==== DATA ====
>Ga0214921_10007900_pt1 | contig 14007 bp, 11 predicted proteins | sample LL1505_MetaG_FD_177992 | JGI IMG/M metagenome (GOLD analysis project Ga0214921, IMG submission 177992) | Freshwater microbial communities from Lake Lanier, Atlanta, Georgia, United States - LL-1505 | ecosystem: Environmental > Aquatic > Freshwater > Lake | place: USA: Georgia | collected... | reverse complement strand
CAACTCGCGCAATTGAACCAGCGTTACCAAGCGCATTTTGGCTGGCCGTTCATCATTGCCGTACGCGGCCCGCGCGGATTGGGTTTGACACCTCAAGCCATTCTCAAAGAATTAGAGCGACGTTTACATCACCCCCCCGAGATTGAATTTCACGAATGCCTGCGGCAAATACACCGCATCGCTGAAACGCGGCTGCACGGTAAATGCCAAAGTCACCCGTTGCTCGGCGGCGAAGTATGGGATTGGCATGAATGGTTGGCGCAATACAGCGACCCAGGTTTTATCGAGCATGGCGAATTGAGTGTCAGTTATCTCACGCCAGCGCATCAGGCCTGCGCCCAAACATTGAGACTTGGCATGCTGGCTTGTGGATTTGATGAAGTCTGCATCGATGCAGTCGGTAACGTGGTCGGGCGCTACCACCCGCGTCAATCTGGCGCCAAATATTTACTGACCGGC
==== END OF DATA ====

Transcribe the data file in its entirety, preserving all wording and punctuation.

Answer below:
>Ga0214921_10007900_pt1 | contig 14007 bp, 11 predicted proteins | sample LL1505_MetaG_FD_177992 | JGI IMG/M metagenome (GOLD analysis project Ga0214921, IMG submission 177992) | Freshwater microbial communities from Lake Lanier, Atlanta, Georgia, United States - LL-1505 | ecosystem: Environmental > Aquatic > Freshwater > Lake | place: USA: Georgia | collected... | reverse complement strand
CAACTCGCGCAATTGAACCAGCGTTACCAAGCGCATTTTGGCTGGCCGTTCATCATTGCCGTACGCGGCCCGCGCGGATTGGGTTTGACACCTCAAGCCATTCTCAAAGAATTAGAGCGACGTTTACATCACCCCCCCGAGATTGAATTTCACGAATGCCTGCGGCAAATACACCGCATCGCTGAAACGCGGCTGCACGGTAAATGCCAAAGTCACCCGTTGCTCGGCGGCGAAGTATGGGATTGGCATGAATGGTTGGCGCAATACAGCGACCCAGGTTTTATCGAGCATGGCGAATTGAGTGTCAGTTATCTCACGCCAGCGCATCAGGCCTGCGCCCAAACATTGAGACTTGGCATGCTGGCTTGTGGATTTGATGAAGTCTGCATCGATGCAGTCGGTAACGTGGTCGGGCGCTACCACCCGCGTCAATCTGGCGCCAAATATTTACTGACCGGC